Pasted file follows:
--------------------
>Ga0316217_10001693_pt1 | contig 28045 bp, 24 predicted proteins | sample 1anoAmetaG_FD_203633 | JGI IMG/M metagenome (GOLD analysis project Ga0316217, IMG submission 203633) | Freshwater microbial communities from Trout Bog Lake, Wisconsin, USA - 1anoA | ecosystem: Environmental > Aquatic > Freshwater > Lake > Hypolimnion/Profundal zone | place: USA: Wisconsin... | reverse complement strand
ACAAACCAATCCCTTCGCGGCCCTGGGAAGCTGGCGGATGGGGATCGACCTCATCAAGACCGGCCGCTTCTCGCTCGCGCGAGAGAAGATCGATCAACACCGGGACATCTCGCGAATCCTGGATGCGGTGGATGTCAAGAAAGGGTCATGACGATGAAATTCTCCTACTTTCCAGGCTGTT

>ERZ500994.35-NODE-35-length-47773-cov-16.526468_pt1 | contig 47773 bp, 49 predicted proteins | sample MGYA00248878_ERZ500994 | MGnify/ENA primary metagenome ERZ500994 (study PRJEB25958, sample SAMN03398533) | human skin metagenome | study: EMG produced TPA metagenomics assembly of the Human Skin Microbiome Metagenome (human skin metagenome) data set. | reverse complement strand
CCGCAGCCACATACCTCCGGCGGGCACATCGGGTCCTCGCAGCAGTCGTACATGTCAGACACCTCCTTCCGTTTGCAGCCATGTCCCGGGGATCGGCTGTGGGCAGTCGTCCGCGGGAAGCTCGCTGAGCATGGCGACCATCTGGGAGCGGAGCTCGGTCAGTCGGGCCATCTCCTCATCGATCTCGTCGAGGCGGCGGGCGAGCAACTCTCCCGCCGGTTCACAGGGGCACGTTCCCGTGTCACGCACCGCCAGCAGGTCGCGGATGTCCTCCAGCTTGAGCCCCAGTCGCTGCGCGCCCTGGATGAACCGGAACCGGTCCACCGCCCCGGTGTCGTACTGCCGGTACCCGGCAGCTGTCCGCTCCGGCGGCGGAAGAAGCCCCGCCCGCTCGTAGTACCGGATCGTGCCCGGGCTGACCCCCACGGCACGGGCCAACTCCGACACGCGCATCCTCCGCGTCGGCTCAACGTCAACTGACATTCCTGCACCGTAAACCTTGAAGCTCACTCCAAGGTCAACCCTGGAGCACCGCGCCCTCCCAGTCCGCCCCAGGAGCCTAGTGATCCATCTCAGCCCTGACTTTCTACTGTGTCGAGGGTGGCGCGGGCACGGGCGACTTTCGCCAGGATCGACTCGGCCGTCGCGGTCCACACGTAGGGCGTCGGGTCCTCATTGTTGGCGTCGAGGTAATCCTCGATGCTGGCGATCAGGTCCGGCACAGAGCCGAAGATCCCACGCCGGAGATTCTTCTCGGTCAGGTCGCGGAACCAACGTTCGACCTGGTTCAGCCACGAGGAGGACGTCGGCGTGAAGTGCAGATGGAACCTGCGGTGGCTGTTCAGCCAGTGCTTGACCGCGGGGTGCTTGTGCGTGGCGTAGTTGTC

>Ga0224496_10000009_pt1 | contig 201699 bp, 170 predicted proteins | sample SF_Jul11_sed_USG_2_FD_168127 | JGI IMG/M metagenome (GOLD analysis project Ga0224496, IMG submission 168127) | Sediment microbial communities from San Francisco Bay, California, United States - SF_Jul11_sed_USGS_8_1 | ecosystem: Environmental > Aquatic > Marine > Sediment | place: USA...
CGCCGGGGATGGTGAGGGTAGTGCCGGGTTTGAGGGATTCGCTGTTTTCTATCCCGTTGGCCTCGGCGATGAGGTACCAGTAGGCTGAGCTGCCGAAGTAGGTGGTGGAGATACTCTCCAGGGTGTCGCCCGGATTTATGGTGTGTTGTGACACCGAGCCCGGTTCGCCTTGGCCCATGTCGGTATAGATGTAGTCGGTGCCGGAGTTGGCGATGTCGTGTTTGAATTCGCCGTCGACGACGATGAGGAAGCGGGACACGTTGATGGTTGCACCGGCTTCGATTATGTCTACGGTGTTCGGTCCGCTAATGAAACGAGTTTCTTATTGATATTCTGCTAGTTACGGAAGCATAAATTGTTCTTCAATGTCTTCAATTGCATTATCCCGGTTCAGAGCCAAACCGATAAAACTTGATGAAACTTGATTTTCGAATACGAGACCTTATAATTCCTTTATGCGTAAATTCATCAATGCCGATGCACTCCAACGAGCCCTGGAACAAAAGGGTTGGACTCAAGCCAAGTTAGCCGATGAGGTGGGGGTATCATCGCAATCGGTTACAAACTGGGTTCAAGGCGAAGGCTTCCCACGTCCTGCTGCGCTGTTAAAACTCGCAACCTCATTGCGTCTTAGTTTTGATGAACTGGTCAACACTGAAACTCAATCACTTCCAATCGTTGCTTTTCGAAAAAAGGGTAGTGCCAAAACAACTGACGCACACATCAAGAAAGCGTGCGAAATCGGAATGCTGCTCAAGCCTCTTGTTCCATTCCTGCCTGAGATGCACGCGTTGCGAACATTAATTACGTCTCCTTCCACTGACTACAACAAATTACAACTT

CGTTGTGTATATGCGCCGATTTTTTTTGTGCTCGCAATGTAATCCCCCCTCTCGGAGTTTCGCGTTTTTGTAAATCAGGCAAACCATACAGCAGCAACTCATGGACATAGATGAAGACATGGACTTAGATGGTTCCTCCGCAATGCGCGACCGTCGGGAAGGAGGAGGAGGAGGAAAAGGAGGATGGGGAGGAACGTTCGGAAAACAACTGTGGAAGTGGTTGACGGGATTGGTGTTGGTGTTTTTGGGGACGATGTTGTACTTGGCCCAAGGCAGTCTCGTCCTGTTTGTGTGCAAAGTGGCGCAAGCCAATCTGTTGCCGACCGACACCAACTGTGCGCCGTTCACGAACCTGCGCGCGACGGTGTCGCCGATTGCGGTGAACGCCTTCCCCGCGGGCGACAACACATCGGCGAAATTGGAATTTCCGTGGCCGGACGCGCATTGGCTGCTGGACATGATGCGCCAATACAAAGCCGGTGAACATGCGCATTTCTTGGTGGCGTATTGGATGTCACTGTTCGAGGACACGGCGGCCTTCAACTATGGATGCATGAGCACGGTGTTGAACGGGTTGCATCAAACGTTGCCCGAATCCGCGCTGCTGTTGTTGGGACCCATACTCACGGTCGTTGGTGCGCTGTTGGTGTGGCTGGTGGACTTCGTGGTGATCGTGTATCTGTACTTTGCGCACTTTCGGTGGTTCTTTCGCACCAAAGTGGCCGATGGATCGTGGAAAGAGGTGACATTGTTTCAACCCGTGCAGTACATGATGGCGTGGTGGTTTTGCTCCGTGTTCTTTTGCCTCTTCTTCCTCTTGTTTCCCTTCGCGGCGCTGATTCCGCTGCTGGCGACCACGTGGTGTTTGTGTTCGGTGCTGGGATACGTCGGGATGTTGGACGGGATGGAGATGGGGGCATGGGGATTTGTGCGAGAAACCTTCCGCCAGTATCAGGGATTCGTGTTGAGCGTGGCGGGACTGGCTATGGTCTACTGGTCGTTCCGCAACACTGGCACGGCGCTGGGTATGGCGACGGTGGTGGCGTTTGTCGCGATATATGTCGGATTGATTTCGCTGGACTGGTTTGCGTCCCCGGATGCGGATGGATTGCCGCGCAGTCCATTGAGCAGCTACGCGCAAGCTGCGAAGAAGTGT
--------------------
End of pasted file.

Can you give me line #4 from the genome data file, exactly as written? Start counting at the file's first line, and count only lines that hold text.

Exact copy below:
CCGCAGCCACATACCTCCGGCGGGCACATCGGGTCCTCGCAGCAGTCGTACATGTCAGACACCTCCTTCCGTTTGCAGCCATGTCCCGGGGATCGGCTGTGGGCAGTCGTCCGCGGGAAGCTCGCTGAGCATGGCGACCATCTGGGAGCGGAGCTCGGTCAGTCGGGCCATCTCCTCATCGATCTCGTCGAGGCGGCGGGCGAGCAACTCTCCCGCCGGTTCACAGGGGCACGTTCCCGTGTCACGCACCGCCAGCAGGTCGCGGATGTCCTCCAGCTTGAGCCCCAGTCGCTGCGCGCCCTGGATGAACCGGAACCGGTCCACCGCCCCGGTGTCGTACTGCCGGTACCCGGCAGCTGTCCGCTCCGGCGGCGGAAGAAGCCCCGCCCGCTCGTAGTACCGGATCGTGCCCGGGCTGACCCCCACGGCACGGGCCAACTCCGACACGCGCATCCTCCGCGTCGGCTCAACGTCAACTGACATTCCTGCACCGTAAACCTTGAAGCTCACTCCAAGGTCAACCCTGGAGCACCGCGCCCTCCCAGTCCGCCCCAGGAGCCTAGTGATCCATCTCAGCCCTGACTTTCTACTGTGTCGAGGGTGGCGCGGGCACGGGCGACTTTCGCCAGGATCGACTCGGCCGTCGCGGTCCACACGTAGGGCGTCGGGTCCTCATTGTTGGCGTCGAGGTAATCCTCGATGCTGGCGATCAGGTCCGGCACAGAGCCGAAGATCCCACGCCGGAGATTCTTCTCGGTCAGGTCGCGGAACCAACGTTCGACCTGGTTCAGCCACGAGGAGGACGTCGGCGTGAAGTGCAGATGGAACCTGCGGTGGCTGTTCAGCCAGTGCTTGACCGCGGGGTGCTTGTGCGTGGCGTAGTTGTC